International: Opening Up an Overseas Operation
BY Donna Fenn
A CEO briefly explains how he hires local nationals as managers in international markets, and how he uses them.
To expand overseas, you must analyze foreign markets, size up your competition, and adapt your product or service to meet local needs. Fair enough. But Bruce McGaw, president of Bruce McGaw Graphics, a West Nyack, N.Y., fine-arts-poster publisher, knew that before he could do any of that, he needed the right person to run his overseas operation.
"As smart as I am about the American market, my knowledge doesn't necessarily apply abroad," admits McGaw. Rather than sending one of his U.S. employees to set up a London distributorship, he decided to search for a local manager to run his United Kingdom shop.
McGaw didn't want to "run over there every other week." So he invested his time up front, searching for "someone talented, who would take the ball and run with it." Candidates had to demonstrate the following:
1. Significant industry experience and real marketplace intelligence.
2. An understanding that customer service was central to the company's success.
3. The ability to take charge and run the business as if it were "his own little business."
McGaw found the perfect fit in a customer whose business was struggling. The fellow sold out to McGaw Graphics and signed on as its U.K. manager. Five years later European sales account for $3.5 million of total company revenues of $15 million, and the U.K. operation is considered a market leader. McGaw used a similar strategy in France, when he acquired a business run by an American. "Where you set up your business is not as important as finding the right person to run it," says McGaw. Although his strategic plan calls for expansion into Germany, Italy, and Spain, McGaw won't budge until he finds the right managers.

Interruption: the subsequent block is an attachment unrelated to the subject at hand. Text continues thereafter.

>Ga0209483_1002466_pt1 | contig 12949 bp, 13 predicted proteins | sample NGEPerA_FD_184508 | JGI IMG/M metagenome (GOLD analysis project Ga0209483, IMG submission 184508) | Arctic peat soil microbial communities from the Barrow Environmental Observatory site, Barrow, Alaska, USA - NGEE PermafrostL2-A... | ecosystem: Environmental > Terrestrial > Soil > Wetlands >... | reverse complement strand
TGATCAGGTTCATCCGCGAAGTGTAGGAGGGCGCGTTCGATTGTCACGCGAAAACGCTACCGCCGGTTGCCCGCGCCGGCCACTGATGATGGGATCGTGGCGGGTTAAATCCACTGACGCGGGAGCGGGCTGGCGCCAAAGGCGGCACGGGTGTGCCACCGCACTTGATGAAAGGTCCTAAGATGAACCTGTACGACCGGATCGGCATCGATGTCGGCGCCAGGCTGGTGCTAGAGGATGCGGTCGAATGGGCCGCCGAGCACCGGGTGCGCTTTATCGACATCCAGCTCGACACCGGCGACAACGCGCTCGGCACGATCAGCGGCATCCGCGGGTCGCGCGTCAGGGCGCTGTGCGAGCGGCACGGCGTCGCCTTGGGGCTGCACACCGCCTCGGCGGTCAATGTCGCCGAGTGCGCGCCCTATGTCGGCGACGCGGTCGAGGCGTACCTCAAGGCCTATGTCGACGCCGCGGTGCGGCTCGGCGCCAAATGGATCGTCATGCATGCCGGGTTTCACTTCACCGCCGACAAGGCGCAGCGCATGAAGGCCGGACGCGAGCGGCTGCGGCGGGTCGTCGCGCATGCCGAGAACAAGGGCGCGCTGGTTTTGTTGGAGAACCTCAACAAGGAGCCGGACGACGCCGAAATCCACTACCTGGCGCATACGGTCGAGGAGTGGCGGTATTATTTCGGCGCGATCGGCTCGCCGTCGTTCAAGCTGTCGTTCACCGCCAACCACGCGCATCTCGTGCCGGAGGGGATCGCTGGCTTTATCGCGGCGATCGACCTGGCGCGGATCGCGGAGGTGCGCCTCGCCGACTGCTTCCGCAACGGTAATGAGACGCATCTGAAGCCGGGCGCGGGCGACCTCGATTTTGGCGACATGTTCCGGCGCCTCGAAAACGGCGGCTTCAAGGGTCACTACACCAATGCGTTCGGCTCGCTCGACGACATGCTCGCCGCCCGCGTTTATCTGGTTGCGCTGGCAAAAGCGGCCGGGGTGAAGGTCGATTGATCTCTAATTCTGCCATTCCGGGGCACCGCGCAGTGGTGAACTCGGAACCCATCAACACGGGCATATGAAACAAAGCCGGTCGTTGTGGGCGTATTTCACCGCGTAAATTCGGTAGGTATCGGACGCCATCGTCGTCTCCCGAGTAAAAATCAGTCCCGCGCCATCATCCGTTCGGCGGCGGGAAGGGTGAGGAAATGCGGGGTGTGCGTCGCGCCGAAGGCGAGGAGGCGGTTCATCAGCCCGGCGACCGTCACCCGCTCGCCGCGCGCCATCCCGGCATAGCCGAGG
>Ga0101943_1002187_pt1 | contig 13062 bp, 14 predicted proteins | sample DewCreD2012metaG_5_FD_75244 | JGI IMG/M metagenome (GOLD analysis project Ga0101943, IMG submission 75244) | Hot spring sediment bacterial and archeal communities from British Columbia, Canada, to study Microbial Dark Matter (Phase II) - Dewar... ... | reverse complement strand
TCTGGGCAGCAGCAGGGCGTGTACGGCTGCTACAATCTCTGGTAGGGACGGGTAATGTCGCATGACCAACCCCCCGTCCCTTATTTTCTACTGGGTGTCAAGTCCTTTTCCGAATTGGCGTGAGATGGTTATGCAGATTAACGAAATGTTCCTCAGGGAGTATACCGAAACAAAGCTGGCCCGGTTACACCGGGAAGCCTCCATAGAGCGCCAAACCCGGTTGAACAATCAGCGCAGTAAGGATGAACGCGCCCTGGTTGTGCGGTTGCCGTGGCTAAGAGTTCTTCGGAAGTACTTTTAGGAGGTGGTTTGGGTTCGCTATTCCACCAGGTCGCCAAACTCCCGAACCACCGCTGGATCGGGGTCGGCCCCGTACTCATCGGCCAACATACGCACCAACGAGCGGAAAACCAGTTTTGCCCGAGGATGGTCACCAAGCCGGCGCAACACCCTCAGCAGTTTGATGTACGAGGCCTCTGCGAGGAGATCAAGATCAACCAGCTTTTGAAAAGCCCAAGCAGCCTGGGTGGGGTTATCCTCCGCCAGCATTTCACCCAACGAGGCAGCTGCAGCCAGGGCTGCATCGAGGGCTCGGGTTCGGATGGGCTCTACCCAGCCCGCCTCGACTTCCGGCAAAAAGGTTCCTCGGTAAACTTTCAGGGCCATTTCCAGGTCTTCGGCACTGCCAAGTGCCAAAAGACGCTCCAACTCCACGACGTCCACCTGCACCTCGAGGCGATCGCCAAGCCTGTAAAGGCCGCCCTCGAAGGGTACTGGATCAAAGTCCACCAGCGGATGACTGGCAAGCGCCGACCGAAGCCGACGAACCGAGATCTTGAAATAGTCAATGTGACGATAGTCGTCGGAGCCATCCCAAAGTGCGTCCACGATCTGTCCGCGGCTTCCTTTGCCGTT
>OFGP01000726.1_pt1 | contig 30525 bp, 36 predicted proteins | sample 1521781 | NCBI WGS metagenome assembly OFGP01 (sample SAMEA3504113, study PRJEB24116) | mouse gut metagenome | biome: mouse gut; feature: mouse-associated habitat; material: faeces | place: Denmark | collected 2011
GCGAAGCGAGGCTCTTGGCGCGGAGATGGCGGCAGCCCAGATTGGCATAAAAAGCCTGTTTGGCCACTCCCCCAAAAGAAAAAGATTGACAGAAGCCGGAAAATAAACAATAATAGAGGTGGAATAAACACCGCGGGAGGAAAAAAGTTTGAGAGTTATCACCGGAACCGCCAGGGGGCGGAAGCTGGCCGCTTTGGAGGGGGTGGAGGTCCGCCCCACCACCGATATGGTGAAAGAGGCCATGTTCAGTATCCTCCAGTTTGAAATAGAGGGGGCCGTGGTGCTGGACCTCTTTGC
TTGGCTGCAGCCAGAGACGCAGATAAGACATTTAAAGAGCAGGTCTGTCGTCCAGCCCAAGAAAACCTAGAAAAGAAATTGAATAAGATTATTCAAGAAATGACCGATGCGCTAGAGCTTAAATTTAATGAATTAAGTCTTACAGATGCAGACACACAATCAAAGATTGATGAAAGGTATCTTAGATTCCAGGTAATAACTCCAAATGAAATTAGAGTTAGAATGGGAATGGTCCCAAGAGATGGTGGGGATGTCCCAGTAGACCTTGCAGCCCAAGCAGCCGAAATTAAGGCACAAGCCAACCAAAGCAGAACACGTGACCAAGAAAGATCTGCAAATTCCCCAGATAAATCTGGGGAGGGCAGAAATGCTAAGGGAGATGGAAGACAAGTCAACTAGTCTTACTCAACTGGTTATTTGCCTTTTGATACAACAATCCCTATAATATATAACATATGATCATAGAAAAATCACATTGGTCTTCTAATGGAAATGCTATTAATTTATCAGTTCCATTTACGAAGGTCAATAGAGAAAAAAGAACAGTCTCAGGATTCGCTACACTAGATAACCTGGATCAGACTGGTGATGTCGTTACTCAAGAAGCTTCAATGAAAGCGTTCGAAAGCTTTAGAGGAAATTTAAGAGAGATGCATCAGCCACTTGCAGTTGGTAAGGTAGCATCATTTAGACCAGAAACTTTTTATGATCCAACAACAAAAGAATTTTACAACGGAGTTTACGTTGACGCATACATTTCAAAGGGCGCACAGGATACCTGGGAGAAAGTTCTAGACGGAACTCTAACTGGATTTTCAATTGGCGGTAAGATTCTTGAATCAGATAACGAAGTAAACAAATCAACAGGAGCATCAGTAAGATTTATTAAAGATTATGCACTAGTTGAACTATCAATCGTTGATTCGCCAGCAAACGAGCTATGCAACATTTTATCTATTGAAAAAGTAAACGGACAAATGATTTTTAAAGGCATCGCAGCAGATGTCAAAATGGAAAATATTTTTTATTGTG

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Multinational Personnel Overseas staffing can be daunting. Robert Glass, senior vice-president at Robert Half International, which helps staff multinational operations in Europe, offers the following observations:
· A classic mistake is to staff foreign operations with U.S. personnel. As soon as possible, you should hire local nationals to work within the management ranks of your company.
· But mind the labor laws. Many countries have strict severance provisions that require employers to compensate certain terminated employees for three months or more. Hire temporary personnel and sign them on full-time after a probation period.
· Consider conducting background investigations. In most of Europe, it's easy to do a quick criminal check on potential hires at both the local and the national levels.
· Trust plays a huge role in any overseas employment relationship. To ensure that trust, give the local operator a minority ownership stake or a reward tied to performance.